Without question, being in a room with 1,500 other caring individuals is an uplifting phenomenon. The level of energy and optimism is so high that it is easy to see the potential for change, for solutions, for achieving positive responses. In early November, I had the privilege of attending the Canadian Alliance for Ending Homelessness National Conference on Ending Homelessness ("CAEH 19," November 4-6, 2019 in Edmonton) representing The United Church of Canada and Coverdale Centre for Women in Saint John, New Brunswick. This intensive two-and-a-half-day experience left me tired, yes, but renewed with hope.
Many of the stories and themes touched on in the keynotes, sessions, and casual conversations resonated with my experiences as a volunteer with Coverdale Centre, as a life-long church volunteer, and as a now-retired social worker. One simple theme kept rising to the surface: collaboration. Certainly not a foreign concept for anyone working in the human services field, but one that we sometimes lose sight of as we focus on limited resources and growing needs.
During my paid career as a government social worker in New Brunswick, I focused on adult services, with both long-term care and disability support programs. The Saint John region is not large in terms of population, but I was often surprised by the number of agencies and programs that provide services. For the most part, we knew of these services and could refer our clients appropriately, but all too often the process was marred by red tape and systemic “silos” that restricted – and constricted – easy access. Everyone benefited when the collaborative spirit was present, but sometimes it seemed that spirit was only present in the unplanned hallway encounters with colleagues from other agencies. Working in isolation, we would often find the perfect program to address a client's needs only to find out it wasn't on our menu of services – meaning it wouldn't be funded. Other times, we would find the program could be accessed, but we were not the right professionals or department to make the referral.
During his opening remarks at the conference, Edmonton Mayor Don Iveson stated that there needs to be “sustained and unambiguous” efforts from all levels of government in order to combat homelessness. Iveson is an inspirational politician who has helped move the Edmonton homelessness story in a significantly positive direction – reducing the number of people living without a home in that city by over 40 percent since 2009. During the session “Ending Homelessness,” we heard from city presenters how they achieved that result with a ten-point plan of collaboration.
During the "Family Matters" session, one presenter from Halifax quoted Ontario MPP Adam Vaughan's advice: Collaborate with other like-minded groups working towards the same goal. If they speak from a place of consensus, agencies are more likely to be heard by those in power. At a showing of the documentary Push on Tuesday evening, Vaughan spoke encouragingly of how each of the newly elected federal parties can have a role in moving the country towards eradication of homelessness – by working together.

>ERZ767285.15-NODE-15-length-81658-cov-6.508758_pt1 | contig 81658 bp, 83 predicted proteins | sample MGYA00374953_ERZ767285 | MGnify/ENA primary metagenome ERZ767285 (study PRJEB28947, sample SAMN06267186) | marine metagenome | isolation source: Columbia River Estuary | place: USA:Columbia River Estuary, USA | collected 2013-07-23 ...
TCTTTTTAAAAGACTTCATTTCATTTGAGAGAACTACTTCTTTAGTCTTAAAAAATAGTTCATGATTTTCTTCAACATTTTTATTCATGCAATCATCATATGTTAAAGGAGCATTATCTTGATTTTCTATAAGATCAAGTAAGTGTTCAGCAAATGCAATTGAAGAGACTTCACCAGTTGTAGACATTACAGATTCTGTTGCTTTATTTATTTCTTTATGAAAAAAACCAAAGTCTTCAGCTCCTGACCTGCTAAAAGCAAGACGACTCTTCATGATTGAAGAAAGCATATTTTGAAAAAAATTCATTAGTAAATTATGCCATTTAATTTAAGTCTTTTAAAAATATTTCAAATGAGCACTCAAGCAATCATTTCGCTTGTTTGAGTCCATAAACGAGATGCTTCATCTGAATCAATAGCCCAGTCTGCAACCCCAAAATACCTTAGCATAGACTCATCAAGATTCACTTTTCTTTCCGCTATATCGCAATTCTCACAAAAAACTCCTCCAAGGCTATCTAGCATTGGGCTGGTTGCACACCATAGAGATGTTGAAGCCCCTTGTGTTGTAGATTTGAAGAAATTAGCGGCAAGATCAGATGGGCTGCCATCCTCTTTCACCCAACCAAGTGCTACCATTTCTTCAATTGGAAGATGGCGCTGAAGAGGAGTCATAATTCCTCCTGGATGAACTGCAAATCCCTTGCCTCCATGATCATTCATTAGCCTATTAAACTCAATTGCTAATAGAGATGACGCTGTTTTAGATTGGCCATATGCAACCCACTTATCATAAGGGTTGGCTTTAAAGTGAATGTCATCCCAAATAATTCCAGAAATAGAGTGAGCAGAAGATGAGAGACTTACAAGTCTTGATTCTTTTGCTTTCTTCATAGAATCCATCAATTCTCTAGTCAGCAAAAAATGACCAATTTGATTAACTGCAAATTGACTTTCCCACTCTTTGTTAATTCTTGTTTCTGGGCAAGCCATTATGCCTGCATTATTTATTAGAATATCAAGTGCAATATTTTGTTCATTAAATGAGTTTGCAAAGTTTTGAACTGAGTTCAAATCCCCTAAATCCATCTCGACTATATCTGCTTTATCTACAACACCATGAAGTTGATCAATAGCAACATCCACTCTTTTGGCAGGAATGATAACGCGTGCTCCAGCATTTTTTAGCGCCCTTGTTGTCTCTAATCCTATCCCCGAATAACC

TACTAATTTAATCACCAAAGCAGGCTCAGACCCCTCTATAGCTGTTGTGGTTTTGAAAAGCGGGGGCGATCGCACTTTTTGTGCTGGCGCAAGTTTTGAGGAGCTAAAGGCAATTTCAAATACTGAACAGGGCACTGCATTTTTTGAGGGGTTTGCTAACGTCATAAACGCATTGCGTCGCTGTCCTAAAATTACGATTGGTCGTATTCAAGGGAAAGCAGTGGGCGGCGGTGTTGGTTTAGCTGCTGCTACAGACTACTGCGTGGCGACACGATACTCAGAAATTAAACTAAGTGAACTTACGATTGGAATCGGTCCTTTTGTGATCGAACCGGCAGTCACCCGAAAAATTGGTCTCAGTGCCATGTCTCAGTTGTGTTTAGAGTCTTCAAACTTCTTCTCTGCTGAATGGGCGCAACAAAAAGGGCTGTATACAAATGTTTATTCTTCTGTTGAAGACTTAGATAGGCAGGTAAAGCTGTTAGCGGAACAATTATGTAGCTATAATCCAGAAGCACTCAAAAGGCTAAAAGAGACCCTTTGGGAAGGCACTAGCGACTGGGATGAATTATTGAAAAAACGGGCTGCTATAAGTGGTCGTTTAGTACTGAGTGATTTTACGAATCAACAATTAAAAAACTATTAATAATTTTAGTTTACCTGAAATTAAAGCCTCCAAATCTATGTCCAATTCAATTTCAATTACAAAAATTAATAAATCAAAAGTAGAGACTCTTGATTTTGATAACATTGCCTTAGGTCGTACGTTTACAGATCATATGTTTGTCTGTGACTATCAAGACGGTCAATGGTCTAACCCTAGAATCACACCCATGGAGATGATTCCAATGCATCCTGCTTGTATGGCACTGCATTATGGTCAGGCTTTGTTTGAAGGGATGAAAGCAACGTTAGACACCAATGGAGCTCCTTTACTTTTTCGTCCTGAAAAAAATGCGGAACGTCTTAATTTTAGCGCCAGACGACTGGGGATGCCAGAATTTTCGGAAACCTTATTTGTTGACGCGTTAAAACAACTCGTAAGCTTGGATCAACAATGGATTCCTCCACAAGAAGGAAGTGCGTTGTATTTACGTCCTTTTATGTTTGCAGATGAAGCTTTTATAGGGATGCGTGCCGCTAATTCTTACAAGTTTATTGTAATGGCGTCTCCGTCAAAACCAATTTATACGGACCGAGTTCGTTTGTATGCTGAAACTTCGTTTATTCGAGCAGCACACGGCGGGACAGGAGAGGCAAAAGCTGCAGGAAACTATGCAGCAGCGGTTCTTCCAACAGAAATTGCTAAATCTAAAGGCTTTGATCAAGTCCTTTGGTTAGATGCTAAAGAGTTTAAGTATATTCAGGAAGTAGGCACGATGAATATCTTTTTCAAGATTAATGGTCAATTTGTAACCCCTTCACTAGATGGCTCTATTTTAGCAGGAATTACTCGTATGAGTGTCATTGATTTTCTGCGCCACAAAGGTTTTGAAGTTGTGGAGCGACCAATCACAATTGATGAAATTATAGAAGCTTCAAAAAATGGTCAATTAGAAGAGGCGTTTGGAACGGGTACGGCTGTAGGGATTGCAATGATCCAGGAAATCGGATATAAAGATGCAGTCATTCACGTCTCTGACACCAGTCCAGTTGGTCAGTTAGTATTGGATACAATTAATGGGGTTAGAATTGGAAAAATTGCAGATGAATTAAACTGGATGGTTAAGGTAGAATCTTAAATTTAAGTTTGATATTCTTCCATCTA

In the “Street Level Women at Risk” session, presenters from the Street Level Women at Risk (SLWAR) program in London, Ontario talked about the success of their housing first model, which is guided by a Women’s Advisory Group (WAG) that includes women with lived experience of homelessness. The presenters were joined by three members of the WAG, and their stories brought a sense of possibility and hope. The SLWAR model works closely with the London police, the court system, the health care system, and the city housing department to address each individual's situation, to ensure the best outcome.
Another uplifting session was “A Cold Revolving Door,” presented by Family Services of Western Nova Scotia. They talked about the challenges of working in a rural area with small and geographically scattered populations. The message I took from them is that a key ingredient for success is to be open to giving and receiving feedback from everyone involved – service providers and service users alike. It may not always be comfortable, but in order to have the most impact wherever our work takes us, we need to navigate productive relationships with all the parties involved.
As I reflect on my experience at the CAEH conference, I see clearly the importance of collaboration – within our individual agencies, with those who make policy and funding decisions and with those who are living the experience of homelessness. Only by working together and respecting the opinions and skillsets of everyone at the table can we be effective in achieving real and lasting change.
— Lois Irvine is a volunteer and board member with the Coverdale Centre for Women in Saint John, New Brunswick. A retired social worker she is a life-long United Church member currently attending Portland United Church. Raised in Victoria, BC, Lois has spent her adult years as a Maritimer, living in Halifax and now in Saint John. Lois would like to thank the United Church for sponsoring her attendance at the CAEH 19 Conference.